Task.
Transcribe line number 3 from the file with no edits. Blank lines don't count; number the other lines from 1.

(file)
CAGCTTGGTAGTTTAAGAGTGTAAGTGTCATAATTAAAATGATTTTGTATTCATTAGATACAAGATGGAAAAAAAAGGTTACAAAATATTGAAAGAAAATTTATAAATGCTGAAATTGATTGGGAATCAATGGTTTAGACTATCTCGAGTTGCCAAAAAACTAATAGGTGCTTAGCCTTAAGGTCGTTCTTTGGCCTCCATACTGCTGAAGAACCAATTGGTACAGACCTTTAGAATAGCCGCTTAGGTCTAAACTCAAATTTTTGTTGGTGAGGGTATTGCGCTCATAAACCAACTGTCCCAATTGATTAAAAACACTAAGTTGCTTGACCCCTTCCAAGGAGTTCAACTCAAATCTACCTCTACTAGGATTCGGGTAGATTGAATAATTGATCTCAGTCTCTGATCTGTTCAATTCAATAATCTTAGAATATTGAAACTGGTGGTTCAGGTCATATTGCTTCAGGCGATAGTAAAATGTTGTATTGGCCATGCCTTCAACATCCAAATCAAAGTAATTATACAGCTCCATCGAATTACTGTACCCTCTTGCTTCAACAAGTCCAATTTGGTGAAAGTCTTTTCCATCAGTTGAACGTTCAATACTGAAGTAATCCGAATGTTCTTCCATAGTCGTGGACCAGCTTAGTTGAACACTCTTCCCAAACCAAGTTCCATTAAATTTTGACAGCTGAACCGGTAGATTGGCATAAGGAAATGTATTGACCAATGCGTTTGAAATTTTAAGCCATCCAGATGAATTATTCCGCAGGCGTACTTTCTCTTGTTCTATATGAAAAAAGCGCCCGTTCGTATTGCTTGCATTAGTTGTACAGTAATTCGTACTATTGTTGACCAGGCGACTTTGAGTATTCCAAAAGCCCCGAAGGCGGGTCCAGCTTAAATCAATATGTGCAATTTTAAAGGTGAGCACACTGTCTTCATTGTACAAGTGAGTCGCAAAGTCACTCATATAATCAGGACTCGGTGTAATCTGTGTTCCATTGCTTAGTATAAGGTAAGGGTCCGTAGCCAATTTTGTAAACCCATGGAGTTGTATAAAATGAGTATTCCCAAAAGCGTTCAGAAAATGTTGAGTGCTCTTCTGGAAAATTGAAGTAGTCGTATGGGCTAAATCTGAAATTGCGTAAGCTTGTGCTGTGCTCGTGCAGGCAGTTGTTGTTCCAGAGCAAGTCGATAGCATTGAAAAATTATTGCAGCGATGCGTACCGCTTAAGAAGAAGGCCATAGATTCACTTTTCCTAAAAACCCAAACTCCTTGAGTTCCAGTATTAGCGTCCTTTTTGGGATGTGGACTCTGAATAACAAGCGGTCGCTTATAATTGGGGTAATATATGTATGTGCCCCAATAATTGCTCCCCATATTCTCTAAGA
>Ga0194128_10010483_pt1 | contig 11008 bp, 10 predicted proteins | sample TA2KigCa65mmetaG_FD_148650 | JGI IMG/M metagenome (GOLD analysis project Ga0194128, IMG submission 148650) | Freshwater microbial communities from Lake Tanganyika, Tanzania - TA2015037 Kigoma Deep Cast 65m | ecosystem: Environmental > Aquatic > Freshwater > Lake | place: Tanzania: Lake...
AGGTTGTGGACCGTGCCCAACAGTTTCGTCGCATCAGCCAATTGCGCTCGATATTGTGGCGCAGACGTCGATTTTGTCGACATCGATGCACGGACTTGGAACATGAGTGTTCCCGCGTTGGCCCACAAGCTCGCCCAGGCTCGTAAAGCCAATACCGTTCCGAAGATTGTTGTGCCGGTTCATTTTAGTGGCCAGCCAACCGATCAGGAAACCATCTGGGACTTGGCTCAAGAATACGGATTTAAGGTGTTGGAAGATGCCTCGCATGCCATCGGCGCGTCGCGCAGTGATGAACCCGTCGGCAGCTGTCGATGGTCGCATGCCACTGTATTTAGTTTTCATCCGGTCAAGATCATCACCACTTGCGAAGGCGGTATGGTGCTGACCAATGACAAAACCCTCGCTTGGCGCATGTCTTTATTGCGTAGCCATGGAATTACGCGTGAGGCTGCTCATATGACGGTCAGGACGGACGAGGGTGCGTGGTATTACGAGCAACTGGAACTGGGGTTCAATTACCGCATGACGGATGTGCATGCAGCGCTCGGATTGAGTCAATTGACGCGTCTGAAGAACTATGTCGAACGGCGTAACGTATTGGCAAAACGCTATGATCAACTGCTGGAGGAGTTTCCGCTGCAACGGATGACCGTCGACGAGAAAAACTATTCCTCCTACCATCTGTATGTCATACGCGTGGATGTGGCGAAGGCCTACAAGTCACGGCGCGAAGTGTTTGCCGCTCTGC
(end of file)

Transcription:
AGGTTGTGGACCGTGCCCAACAGTTTCGTCGCATCAGCCAATTGCGCTCGATATTGTGGCGCAGACGTCGATTTTGTCGACATCGATGCACGGACTTGGAACATGAGTGTTCCCGCGTTGGCCCACAAGCTCGCCCAGGCTCGTAAAGCCAATACCGTTCCGAAGATTGTTGTGCCGGTTCATTTTAGTGGCCAGCCAACCGATCAGGAAACCATCTGGGACTTGGCTCAAGAATACGGATTTAAGGTGTTGGAAGATGCCTCGCATGCCATCGGCGCGTCGCGCAGTGATGAACCCGTCGGCAGCTGTCGATGGTCGCATGCCACTGTATTTAGTTTTCATCCGGTCAAGATCATCACCACTTGCGAAGGCGGTATGGTGCTGACCAATGACAAAACCCTCGCTTGGCGCATGTCTTTATTGCGTAGCCATGGAATTACGCGTGAGGCTGCTCATATGACGGTCAGGACGGACGAGGGTGCGTGGTATTACGAGCAACTGGAACTGGGGTTCAATTACCGCATGACGGATGTGCATGCAGCGCTCGGATTGAGTCAATTGACGCGTCTGAAGAACTATGTCGAACGGCGTAACGTATTGGCAAAACGCTATGATCAACTGCTGGAGGAGTTTCCGCTGCAACGGATGACCGTCGACGAGAAAAACTATTCCTCCTACCATCTGTATGTCATACGCGTGGATGTGGCGAAGGCCTACAAGTCACGGCGCGAAGTGTTTGCCGCTCTGC